David O. Meltzer is Associate Professor in the Department of Medicine, Department of Economics, and the Harris School of Public Policy Studies at the University of Chicago. Mr. Meltzer’s research focuses on the theoretical foundations of medical cost-effectiveness analysis and cost and quality of care. Mr. Meltzer is Director at the Hospital Medicine and Economics Center for Education and Research in Therapeutics (CERT), the Center for Health and the Social Sciences, and Chief of the Section of Hospital Medicine at the University of Chicago. Mr. Meltzer is the recipient of numerous awards, is Research Associate of the National Bureau of Economic Research, elected member of the American Society for Clinical Investigation, and past president of the Society for Medical Decision Making. He has served on panels examining the future of Medicare for the National Academy of Social Insurance and the Department of Health and Human Services (DHHS) and U.S. organ allocation policy for the Institute of Medicine (IOM). He recently served on an IOM panel examining the effectiveness of the U.S. drug safety system and currently serves on the DHHS Secretary’s Advisory Committee on Healthy People 2020. Mr. Meltzer received his MD and PhD in Economics from the University of Chicago and completed his residency in internal medicine at Brigham and Women’s Hospital in Boston.

James Morone, PhD
James Morone is Professor and Chair of Political Science at Brown University. Mr. Morone’s most recent book is The Heart of Power: Health and Politics in the Oval Office (California, 2009). His Hellfire Nation: The Politics of Sin in American History (Yale University Press, 2003), was named book of the month by the History News Network and was nominated for the Pulitzer Prize. His book, Democratic Wish: Popular Participation and the Limits of American Government (Basic Books, 1990, Yale, 1998),won the American Political Science Association’s 1991 Gladys Kammerer Award for the best book on the United States and was named a “notable book of 1991” by the New York Times. Mr. Morone has won two Robert Wood Johnson Investigator Awards and has written more than one hundred essays on politics, history, and social policy. Mr. Morone has testified before Congress numerous times, most recently in January 2009 when he briefed the newly elected members on America’s health care policy choices.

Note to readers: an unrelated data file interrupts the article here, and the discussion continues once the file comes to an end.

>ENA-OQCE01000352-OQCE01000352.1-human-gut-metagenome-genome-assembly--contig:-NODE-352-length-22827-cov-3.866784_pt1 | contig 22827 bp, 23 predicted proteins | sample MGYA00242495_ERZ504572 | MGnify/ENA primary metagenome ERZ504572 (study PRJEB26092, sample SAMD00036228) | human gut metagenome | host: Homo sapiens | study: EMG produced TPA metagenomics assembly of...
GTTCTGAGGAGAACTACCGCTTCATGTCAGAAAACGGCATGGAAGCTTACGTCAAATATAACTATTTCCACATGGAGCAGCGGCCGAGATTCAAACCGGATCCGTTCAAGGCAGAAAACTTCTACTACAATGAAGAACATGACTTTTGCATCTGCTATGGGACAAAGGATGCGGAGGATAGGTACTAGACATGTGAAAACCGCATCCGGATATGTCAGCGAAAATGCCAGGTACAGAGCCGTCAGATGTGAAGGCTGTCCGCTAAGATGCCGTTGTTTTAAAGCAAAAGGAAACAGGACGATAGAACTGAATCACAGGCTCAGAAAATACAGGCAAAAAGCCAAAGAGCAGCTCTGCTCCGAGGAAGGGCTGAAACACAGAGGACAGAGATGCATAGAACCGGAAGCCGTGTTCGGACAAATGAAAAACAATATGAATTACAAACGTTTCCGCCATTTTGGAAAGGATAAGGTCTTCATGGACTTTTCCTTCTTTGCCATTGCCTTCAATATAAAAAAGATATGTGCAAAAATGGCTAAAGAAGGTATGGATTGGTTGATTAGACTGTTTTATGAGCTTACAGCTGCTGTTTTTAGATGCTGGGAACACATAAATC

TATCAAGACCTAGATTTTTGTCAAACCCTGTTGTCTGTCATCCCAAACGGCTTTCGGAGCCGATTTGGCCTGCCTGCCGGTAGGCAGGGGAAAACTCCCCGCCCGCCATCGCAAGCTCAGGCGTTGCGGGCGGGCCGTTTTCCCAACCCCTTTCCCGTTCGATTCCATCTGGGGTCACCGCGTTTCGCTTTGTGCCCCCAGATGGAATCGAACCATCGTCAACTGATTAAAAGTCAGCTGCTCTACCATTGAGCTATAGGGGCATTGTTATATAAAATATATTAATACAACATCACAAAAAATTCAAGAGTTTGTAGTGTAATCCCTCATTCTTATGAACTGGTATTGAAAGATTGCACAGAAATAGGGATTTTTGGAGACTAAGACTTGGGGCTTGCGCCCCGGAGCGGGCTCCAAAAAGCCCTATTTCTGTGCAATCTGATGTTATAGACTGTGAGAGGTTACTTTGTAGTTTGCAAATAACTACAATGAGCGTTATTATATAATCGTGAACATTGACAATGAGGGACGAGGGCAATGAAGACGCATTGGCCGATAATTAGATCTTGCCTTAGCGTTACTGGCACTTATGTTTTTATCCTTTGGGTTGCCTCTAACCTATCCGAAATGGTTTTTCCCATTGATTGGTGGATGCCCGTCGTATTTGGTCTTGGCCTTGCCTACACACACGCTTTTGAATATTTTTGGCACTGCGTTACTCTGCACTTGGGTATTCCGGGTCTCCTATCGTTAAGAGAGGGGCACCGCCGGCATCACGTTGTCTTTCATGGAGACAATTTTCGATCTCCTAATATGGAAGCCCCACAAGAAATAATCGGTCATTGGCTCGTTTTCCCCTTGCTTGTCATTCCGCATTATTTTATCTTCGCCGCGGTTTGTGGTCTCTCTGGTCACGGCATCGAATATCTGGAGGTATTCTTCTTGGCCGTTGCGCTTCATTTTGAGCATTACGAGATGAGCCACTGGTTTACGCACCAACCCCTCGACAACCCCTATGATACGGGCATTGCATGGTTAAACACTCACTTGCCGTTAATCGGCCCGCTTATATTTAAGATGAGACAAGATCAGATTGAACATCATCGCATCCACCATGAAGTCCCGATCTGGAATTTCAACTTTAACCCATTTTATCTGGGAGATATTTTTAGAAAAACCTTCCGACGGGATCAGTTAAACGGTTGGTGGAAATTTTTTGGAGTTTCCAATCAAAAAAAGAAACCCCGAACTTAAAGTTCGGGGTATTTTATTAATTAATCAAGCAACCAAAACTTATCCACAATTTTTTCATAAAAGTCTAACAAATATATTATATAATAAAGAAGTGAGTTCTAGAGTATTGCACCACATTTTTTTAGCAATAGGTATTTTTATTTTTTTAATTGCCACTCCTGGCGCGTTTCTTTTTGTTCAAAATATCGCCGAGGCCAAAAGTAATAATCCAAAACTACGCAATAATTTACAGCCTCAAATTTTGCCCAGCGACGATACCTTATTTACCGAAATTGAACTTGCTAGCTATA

Harold Pollack, PhD
Harold Pollack is an Associate Professor at the University of Chicago School of Social Service Administration and faculty chair of the Center for Health Administration Studies (CHAS). He is also Co-Director of the University of Chicago Crime Lab. He has published widely about the interface between poverty policy and public health. His recent research concerns HIV and hepatitis prevention efforts for injection drug users, drug abuse and dependence among welfare recipients and pregnant women, infant mortality prevention, and child health. His research appears in such journals as Addiction, Journal of the American Medical Association, American Journal of Public Health, Health Services Research, Pediatrics, and Social Service Review. Mr. Pollack has been appointed to two committees of the National Academy of Sciences' Institute of Medicine. He received his undergraduate degree, magna cum laude, in Electrical Engineering and Computer Science from Princeton University. He holds master’s and doctorate degrees in Public Policy from the Kennedy School of Government, Harvard University. Before coming to SSA, Mr. Pollack was a Robert Wood Johnson Scholar in Health Policy Research at Yale University and taught Health Management and Policy at the University of Michigan School of Public Health.

Rosemary A. Stevens, PhD
Rosemary A. Stevens is the DeWitt Wallace Distinguished Scholar in Social Medicine and Public Policy at Weill Cornell Medical College, Department of Psychiatry, and the Stanley I. Sheerr Professor Emeritus in Arts and Sciences at the University of Pennsylvania, where she was a member of the department of history and sociology of science. A native of England, she began her career as a historian/policy analyst with a degree in English language and literature at Oxford University. She holds a MPH degree in Health Services Administration and Policy, and a PhD in Epidemiology, both from Yale. Ms. Stevens has published seven books and numerous articles, and has chaired or been a member of national policy committees on subjects as diverse as civil rights in health, traumatic brain injury, and Medicare as social contract. Her most recent book is The Public-Private Health Care State: Essays on the History of American Health Care Policy (2007).